Australia hits 'Bottom' on portfolio holdings disclosure

Global research and ratings house, Morningstar has marked Australia down in its latest biannual Global Investor Experience (GIE) report.  

It assigned a 'Bottom' grade to Australia, noting that it remains the only market without regulated portfolios holdings disclosure and has yet to adapt to increasing investor expectations around environmental, social and governance (ESG) and stewardship disclosure. 

Commenting on the poor mark for Australia, Morningstar director, manager research, Grant Kennaway told Money Management it was a disappointing outcome for Australia in circumstances where the industry had the systems in place to deliver the necessary information but was failing to do so. 

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He said there was a need for the Australia to redouble its efforts to bring itself up to the standards which were common in other, overseas jurisdictions. 

“Using a grading scale of 'Top', 'Above Average', Average, 'Below Average', and 'Bottom', Morningstar gave Top grades to India and the United States which it described as “the two most investor-friendly markets in terms of global best practices for the disclosure of portfolio manager names, fund ownership, and compensation”. 

It said that, conversely, it had assigned a 'Bottom' grade to Australia, which remained the only market without regulated portfolios holdings disclosure and has yet to adapt to increasing investor expectations around ESG and stewardship disclosure.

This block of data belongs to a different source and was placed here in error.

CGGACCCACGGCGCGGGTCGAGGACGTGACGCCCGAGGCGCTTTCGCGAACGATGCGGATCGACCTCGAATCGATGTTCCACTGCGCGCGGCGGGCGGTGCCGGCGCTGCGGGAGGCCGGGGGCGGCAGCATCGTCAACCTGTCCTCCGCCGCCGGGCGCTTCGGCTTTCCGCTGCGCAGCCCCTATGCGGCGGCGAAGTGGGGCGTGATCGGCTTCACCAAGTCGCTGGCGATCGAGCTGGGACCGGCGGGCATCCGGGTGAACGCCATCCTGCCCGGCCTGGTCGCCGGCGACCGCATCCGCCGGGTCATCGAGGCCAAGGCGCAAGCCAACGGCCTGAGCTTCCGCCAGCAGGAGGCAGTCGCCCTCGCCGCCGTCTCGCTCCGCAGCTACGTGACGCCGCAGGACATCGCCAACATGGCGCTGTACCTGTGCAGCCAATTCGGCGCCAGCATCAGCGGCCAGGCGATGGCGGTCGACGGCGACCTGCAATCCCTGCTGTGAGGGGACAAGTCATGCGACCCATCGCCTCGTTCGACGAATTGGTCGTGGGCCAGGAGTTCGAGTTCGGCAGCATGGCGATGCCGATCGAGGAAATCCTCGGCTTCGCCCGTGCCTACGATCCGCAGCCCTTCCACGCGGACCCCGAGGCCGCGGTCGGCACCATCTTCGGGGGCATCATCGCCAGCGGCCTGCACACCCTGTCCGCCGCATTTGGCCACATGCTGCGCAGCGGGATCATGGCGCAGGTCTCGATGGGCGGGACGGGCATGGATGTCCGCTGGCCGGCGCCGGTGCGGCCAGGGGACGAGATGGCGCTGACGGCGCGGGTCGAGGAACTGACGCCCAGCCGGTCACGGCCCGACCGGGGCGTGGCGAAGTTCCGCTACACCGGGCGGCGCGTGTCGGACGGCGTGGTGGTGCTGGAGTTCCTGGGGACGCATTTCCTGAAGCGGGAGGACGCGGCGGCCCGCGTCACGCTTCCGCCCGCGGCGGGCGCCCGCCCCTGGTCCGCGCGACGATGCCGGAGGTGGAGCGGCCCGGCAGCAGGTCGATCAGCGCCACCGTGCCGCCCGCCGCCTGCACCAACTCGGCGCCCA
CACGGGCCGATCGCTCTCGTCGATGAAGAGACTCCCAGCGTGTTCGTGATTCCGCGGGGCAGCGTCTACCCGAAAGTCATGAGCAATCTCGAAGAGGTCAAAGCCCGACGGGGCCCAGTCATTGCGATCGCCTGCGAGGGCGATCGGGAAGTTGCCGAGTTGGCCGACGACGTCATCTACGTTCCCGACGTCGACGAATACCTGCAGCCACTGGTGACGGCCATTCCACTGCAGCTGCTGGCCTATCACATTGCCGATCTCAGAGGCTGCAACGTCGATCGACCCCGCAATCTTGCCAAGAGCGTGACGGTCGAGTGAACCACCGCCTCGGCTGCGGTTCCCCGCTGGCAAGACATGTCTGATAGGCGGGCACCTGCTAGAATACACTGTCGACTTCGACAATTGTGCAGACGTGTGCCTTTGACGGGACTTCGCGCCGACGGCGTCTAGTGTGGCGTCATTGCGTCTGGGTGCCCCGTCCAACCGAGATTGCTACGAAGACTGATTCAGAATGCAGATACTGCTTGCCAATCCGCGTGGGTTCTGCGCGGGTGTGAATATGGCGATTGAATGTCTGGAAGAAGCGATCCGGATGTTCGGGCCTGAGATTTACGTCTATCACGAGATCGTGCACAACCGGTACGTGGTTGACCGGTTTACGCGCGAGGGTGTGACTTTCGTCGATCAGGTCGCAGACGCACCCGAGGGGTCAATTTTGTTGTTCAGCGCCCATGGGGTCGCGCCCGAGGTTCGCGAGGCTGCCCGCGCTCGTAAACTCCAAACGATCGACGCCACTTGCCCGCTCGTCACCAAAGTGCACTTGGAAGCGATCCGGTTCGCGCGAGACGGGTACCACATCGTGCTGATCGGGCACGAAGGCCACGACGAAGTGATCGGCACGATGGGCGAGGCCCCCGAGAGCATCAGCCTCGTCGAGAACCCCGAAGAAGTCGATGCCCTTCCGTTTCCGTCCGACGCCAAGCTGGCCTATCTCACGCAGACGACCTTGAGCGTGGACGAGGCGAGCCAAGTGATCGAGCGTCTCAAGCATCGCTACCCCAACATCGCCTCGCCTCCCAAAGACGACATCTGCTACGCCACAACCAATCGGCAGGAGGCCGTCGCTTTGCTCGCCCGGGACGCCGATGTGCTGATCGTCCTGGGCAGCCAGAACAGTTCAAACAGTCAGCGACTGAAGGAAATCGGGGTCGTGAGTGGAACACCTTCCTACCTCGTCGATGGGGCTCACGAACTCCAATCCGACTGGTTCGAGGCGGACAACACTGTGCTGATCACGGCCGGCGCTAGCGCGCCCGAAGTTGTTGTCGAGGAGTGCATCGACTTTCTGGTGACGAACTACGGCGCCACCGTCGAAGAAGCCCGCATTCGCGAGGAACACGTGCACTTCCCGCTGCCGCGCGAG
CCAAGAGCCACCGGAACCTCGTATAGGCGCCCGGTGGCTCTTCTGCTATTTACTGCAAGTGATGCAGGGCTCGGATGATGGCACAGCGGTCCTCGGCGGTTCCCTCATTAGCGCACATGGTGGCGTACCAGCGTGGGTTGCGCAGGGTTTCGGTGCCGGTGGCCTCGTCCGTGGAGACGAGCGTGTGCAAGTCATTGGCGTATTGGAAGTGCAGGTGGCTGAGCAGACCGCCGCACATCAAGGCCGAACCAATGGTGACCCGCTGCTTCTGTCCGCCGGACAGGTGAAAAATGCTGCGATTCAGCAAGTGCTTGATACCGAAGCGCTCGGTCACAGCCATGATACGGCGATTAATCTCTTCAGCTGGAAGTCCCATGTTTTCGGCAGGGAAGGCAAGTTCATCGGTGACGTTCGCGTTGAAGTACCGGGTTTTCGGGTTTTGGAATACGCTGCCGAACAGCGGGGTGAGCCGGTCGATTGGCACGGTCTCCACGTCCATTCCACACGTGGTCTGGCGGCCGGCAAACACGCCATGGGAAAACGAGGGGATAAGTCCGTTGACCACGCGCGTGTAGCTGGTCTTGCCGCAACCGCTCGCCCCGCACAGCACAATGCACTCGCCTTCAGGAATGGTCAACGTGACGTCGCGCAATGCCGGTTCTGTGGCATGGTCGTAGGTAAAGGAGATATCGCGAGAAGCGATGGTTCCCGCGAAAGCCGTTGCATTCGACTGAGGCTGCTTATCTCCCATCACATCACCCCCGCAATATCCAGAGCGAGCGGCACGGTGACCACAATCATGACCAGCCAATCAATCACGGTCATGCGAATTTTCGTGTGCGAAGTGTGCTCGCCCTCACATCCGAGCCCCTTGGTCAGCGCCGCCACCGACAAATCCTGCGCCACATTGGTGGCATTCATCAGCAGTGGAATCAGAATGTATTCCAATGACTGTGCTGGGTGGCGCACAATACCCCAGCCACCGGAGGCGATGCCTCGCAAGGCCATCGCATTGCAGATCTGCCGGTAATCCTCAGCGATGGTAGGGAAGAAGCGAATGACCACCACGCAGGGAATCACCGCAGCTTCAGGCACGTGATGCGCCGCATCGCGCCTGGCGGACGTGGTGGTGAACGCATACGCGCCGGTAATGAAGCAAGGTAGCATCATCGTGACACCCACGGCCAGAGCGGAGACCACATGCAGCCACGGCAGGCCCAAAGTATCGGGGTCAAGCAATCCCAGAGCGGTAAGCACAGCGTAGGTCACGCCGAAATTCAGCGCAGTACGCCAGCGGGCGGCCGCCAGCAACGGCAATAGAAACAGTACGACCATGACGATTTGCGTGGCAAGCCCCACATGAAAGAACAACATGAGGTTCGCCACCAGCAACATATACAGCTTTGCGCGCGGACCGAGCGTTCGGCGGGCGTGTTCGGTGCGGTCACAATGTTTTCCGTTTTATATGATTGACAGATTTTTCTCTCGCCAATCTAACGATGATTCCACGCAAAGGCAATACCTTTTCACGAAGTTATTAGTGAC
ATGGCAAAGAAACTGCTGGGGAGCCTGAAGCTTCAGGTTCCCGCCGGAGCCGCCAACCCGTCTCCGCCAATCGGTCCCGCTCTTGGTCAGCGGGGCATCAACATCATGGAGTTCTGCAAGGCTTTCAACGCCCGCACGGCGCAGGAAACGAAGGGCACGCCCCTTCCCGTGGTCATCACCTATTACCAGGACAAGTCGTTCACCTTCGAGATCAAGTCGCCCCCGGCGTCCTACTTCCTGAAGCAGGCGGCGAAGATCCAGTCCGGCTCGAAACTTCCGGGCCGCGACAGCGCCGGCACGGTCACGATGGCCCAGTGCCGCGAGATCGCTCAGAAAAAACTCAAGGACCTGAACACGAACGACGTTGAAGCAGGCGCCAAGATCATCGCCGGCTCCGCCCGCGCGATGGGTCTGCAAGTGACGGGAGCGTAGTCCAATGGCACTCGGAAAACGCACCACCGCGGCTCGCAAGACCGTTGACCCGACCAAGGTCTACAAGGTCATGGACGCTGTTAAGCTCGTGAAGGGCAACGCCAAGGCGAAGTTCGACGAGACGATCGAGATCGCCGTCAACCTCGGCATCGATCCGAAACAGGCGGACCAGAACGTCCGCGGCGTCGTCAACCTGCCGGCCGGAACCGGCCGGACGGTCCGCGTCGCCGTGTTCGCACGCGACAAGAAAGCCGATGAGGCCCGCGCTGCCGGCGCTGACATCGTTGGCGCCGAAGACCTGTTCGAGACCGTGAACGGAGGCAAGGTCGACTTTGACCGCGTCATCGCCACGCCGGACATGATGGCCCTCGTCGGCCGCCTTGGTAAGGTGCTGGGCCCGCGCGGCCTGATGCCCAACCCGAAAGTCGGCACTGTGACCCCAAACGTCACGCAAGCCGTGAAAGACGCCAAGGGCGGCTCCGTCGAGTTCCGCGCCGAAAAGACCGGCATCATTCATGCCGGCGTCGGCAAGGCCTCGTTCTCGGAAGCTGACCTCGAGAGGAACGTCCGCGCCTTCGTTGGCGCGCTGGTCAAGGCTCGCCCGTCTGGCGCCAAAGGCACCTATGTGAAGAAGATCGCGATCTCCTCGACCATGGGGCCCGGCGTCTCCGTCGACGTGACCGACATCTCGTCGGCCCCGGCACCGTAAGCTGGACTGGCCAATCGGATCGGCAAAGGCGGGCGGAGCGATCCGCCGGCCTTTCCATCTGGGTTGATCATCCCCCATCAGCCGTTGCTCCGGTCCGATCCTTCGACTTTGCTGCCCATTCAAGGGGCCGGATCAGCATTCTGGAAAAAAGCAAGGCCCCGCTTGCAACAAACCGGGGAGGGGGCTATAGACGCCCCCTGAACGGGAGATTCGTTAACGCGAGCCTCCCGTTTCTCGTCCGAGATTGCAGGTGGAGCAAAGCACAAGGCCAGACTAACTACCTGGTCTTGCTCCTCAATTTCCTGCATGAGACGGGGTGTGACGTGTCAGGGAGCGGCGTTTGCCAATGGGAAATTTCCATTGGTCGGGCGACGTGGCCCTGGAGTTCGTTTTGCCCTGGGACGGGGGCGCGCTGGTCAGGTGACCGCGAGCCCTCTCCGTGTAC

“Led by India and the U.S., most markets around the world have made gradual progress in their disclosure practices,” the Morningstar analysis said. “Six markets—Canada, Korea, Taiwan, Thailand, South Africa, and Sweden—received 'Above Average grades. France and the Netherlands took jumps upward, benefiting from incremental improvements across EU markets, while South Africa’s grade also improved.” 

“However, there are some notable laggards, such as Australia, that lack industry pressure or political will to make corrective changes,” one of the co-authors of the study, director of manager research services, Christina West said. 

Dealing specifically with Australia, the Morningstar study said that Australia “stands alone as having the weakest disclosure regime among the 26 markets evaluated in this study”. 

“As an otherwise sophisticated market, Australia remains the only market where portfolio holdings disclosure is not required. Australian Corporations Act amendments that would require super trustees to publish portfolio holdings online were due to come into effect on Dec. 31, 2019 before being postponed. The deadline had already been extended three times previously, in 2017, 2016, and 2015," it said.

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When one invests simply for returns without know what they are investing in, enivatably dodgy assets get included and in the end, these assets fail. Industry Super just needs negative net inflows and time. The inevitable end will follow.

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